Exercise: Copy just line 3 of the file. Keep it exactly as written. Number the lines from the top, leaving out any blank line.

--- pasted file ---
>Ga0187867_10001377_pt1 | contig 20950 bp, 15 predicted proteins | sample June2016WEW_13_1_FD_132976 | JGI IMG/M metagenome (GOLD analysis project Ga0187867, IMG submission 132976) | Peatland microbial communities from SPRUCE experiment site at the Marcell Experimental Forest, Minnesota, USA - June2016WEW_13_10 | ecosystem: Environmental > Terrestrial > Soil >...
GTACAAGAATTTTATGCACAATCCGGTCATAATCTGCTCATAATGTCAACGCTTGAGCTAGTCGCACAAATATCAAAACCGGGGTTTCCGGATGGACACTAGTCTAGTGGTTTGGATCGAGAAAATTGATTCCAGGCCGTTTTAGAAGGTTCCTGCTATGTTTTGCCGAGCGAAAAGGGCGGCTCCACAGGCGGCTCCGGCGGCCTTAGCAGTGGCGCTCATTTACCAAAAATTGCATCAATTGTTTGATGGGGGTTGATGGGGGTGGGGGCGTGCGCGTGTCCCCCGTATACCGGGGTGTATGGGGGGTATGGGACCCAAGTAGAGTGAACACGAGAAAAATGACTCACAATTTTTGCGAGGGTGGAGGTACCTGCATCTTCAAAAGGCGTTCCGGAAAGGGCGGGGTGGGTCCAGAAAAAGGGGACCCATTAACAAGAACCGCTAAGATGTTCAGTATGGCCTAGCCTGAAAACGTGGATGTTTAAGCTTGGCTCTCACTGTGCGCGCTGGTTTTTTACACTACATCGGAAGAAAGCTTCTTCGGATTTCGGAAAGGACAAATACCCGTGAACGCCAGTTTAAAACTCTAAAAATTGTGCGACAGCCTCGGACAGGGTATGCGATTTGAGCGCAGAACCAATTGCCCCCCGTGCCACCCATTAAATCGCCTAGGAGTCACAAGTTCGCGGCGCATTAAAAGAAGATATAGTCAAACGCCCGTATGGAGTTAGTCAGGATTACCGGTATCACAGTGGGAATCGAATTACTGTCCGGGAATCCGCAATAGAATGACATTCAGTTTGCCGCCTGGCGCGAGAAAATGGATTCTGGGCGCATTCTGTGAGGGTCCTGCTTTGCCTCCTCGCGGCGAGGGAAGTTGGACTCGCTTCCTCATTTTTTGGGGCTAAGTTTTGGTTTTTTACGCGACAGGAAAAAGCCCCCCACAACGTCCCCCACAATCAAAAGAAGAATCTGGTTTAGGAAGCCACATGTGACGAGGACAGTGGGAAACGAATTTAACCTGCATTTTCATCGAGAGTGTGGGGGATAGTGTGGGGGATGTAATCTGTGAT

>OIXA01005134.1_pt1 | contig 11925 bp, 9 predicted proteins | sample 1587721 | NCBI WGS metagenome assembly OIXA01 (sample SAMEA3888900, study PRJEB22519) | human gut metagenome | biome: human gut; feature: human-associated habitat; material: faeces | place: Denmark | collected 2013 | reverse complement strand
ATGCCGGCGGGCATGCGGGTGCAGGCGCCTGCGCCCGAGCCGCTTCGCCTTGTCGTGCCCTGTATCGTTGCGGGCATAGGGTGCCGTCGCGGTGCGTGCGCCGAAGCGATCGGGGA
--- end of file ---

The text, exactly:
>OIXA01005134.1_pt1 | contig 11925 bp, 9 predicted proteins | sample 1587721 | NCBI WGS metagenome assembly OIXA01 (sample SAMEA3888900, study PRJEB22519) | human gut metagenome | biome: human gut; feature: human-associated habitat; material: faeces | place: Denmark | collected 2013 | reverse complement strand